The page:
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Jetboil Sol Ti Stove Review

Cooking with gas. Jetboil Sol Ti.

For the last six years or so I’ve been using the Jetboil cooking system and I have to say it has performed flawlessly (except for the piezoelectric push-button igniter, which has never really worked for me). Lately though I’ve been shaving the weight I carry and when I heard about the Jetboil Sol Ti I decided to upgrade. First issue was that it wasn’t available for sale in Australia. I always try to buy local (even if it works our a few dollars more), mainly for peace of mind when it comes to warranties. In this case it simply wasn’t available and even as I write this review (three months after purchasing it) I’m still amazed that I can’t find it for sale in Australia. I ended up buying mine from the REI store in Fresno, California, for about $120. The Aussie dollar was pretty strong at the time and I considered this a bargain.

So how does the Sol Ti differ to the original Jetboil. Well for starters the Sol Ti’s cup is made of titanium. The original weighed 200g and the new Ti weighs in at 115g. A substantial saving but you have to take into consideration that the Sol Ti cup is also a tad smaller (by about 200ml). I didn’t find this a big deal and ended up preferring the smaller size. The Sol Ti also comes with a thinner (some might say ‘flimsier’) neoprene cozy. There has been some criticism about this cozy but I found it worked really well in the field and I never felt the heat through it as some people claim. As for the piezoelectric push-button igniter, well lets just say it has its good and bad days. I simply don’t use it any more and wish that Jetboil would just get rid of this ‘feature’ and save a few extra grams. The stove unit itself is also lighter and has what I think a more refined heat control and a better wire flame control handle. Definitely easier to use.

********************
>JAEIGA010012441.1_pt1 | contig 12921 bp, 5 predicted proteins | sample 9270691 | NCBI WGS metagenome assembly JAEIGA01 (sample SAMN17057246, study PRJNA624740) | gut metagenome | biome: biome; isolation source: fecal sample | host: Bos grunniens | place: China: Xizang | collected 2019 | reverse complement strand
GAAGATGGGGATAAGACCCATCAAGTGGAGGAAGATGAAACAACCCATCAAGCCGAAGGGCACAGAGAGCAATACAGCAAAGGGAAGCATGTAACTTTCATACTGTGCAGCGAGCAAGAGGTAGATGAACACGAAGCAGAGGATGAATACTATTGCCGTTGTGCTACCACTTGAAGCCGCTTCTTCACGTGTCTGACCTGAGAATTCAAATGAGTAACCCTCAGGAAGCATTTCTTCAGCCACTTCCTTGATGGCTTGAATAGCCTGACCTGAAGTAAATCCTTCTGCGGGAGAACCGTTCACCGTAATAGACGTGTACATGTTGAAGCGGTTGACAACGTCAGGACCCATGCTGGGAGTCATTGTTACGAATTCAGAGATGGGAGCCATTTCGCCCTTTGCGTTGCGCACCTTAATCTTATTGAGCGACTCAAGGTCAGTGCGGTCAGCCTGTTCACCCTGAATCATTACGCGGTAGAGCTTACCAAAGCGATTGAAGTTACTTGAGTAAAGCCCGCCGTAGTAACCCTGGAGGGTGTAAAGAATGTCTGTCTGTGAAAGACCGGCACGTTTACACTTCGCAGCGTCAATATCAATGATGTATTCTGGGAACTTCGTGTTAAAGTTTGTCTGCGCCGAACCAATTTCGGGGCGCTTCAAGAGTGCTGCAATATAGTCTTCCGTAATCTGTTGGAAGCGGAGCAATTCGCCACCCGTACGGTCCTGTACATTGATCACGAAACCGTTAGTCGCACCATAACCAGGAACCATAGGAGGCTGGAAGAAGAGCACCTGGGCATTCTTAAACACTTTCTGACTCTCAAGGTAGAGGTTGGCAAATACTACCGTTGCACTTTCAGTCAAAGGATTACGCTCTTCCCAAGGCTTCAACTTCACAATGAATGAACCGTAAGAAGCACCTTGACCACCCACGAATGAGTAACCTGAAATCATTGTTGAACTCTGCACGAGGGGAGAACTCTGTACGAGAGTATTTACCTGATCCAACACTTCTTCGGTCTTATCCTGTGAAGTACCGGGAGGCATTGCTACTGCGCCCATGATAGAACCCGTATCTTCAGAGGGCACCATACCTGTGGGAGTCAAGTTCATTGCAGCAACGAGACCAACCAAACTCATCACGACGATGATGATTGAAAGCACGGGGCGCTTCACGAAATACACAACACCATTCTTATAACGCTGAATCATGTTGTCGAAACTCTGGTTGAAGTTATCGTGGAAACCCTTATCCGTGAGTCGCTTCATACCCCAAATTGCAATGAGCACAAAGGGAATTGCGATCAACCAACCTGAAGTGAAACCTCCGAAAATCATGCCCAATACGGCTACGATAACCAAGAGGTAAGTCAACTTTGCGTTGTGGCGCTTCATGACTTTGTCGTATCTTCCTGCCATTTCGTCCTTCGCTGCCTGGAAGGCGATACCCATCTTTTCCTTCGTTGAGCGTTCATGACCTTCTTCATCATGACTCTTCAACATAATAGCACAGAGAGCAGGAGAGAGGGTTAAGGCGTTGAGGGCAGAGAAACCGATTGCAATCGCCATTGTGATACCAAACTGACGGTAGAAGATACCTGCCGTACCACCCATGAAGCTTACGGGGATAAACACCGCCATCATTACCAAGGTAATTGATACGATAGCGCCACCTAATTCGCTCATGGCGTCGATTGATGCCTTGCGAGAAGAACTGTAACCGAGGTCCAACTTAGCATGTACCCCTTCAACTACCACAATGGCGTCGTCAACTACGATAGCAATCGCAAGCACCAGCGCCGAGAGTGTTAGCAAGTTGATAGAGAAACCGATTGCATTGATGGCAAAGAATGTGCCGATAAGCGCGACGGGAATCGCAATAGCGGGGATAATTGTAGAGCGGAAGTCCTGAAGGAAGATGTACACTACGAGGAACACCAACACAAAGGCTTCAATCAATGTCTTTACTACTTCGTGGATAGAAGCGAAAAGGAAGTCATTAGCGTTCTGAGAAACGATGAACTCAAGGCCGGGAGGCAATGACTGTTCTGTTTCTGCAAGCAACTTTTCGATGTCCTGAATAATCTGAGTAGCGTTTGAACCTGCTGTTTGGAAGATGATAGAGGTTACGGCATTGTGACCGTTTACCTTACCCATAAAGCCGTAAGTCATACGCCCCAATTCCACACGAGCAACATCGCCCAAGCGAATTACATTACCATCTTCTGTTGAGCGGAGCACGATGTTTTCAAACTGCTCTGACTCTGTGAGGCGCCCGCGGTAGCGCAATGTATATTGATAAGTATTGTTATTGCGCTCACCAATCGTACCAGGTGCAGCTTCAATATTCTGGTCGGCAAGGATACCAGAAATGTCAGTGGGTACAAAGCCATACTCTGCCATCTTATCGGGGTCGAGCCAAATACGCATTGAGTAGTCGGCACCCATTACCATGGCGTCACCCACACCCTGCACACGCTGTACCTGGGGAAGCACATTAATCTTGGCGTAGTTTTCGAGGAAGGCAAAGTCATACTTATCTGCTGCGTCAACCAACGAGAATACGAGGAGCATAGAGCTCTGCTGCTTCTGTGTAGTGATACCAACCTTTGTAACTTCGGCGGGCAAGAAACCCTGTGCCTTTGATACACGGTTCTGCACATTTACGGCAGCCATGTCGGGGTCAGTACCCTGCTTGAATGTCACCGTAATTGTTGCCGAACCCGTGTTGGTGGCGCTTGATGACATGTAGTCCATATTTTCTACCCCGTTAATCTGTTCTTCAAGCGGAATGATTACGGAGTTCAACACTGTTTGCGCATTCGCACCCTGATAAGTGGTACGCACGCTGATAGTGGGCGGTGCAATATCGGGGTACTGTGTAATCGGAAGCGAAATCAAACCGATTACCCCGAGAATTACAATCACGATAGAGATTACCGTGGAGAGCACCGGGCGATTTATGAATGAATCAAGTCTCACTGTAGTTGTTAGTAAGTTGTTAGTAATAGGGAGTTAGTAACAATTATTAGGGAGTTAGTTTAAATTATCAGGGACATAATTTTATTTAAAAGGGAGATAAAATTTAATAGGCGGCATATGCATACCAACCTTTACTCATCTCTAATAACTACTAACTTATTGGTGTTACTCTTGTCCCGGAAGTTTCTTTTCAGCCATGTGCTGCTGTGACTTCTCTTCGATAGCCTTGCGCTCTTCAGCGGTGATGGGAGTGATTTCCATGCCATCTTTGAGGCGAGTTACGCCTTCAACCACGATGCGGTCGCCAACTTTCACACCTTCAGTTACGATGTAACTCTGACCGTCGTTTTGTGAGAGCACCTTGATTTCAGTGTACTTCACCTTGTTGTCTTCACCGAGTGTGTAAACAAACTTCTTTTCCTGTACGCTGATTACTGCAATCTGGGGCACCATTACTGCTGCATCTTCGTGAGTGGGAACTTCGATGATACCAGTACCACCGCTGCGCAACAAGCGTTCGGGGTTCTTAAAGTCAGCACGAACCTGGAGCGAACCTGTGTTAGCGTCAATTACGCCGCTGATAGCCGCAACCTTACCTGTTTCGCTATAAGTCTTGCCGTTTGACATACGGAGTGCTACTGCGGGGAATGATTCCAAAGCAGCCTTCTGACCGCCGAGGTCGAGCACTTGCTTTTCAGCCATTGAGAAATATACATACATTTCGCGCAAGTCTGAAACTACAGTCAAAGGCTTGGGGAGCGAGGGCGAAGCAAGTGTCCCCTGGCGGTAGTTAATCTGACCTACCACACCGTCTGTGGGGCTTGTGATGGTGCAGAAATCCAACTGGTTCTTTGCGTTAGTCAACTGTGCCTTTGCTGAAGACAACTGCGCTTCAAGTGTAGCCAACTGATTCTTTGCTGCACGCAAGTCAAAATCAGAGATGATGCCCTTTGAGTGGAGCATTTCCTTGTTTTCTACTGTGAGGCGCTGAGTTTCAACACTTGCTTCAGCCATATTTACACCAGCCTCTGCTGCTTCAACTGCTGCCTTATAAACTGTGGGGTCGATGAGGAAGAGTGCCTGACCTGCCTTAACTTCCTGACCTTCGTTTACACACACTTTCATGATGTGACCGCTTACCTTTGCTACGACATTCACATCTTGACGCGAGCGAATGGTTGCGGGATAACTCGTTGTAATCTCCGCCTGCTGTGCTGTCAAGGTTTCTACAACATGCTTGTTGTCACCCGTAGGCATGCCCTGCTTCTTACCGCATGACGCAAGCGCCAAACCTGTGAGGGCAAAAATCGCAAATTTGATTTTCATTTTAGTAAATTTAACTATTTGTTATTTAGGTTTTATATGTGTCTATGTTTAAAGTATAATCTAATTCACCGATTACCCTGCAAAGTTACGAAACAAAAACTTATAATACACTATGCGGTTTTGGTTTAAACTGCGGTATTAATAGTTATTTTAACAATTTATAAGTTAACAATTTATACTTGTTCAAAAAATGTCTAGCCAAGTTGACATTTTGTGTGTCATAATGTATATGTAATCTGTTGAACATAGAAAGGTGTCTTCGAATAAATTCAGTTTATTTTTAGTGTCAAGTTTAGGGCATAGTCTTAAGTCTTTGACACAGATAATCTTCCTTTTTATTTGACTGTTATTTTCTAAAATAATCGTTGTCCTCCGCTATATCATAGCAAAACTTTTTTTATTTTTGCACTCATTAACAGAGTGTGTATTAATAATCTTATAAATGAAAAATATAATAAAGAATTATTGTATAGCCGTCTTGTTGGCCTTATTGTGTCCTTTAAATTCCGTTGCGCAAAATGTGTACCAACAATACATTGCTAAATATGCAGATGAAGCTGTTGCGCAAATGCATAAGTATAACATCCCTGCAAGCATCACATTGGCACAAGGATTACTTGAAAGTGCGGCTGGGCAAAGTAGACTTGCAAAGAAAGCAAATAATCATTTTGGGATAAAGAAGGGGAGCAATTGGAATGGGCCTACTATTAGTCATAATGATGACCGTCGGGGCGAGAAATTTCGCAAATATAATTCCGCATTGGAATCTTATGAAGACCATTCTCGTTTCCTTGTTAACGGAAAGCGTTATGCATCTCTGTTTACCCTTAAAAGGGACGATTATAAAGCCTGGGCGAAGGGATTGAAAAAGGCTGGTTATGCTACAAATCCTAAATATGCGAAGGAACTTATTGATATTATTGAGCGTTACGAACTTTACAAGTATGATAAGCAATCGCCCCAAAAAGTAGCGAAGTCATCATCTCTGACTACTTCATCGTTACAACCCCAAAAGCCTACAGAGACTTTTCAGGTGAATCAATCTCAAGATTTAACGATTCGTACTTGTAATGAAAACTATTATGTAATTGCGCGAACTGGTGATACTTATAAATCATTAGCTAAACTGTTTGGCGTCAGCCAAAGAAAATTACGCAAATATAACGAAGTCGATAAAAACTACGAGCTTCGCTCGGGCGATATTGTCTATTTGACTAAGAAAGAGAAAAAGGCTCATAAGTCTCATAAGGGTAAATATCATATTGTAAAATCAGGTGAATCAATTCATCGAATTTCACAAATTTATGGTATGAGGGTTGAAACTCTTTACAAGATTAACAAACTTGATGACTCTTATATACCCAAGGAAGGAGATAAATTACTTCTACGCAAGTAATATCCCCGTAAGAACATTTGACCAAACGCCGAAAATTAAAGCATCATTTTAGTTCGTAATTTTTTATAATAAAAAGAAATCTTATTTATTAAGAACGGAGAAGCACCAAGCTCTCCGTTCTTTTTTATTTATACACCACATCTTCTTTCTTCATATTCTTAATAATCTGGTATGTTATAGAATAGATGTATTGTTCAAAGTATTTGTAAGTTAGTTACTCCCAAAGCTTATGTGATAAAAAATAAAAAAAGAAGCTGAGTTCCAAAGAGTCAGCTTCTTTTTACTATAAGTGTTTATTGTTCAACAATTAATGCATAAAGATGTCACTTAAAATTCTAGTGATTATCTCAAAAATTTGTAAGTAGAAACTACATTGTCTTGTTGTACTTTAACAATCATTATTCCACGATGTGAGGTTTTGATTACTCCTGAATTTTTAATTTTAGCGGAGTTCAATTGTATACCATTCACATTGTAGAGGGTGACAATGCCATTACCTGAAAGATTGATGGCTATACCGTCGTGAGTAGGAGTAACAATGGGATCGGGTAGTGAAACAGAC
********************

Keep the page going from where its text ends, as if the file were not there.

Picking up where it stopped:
In a practical sense the Jetboil was designed to mainly boil water or other liquid foods (such as soup). It was never designed to cook thick stodgy meals (such as risotto) as the heat control doesn’t allow for effective simmering. The pot is also completely the wrong shape, although the addition of a pot support means that you can buy the larger group-sized cooking pot. For me the Jetboil works great since I almost entirely use the Jetboil to boil water to reconstitute pre-cooked dried meals. Overall the Sol Ti is fast and more importantly it’s reliable.

Original Jetboil weight (cup, lid, cozy, pot support and stove unit): 495g

Jetboil Sol Ti (cup, lid, cozy, pot support and stove unit): 340g

The difference in price between the Original Jetboil (or the current Jetboil Sol Advanced) and the Jetboil Sol Ti is about $30 – $40. That translates as about $10 for ever 40g in weight saved. Pretty expensive when you think about it but shaving those vital grams comes at a premium. All up the Jetboil Sol Ti gets a two-thumbs-up from me.

Visit Jetboil

• Jetboil Thermo-Regulate™ technology – consistent heat down to -6?C
• 0.8 Liter Titanium FluxRing® cup
• Insulating Cozy
• Convenient, reliable push-button igniter
• Pot support and Stabiliser tripod included
• Drink-through lid with pour spout & strainer
• Bottom cover doubles as a bowl and measuring cup
• Compatible with all Jetboil accessories

 

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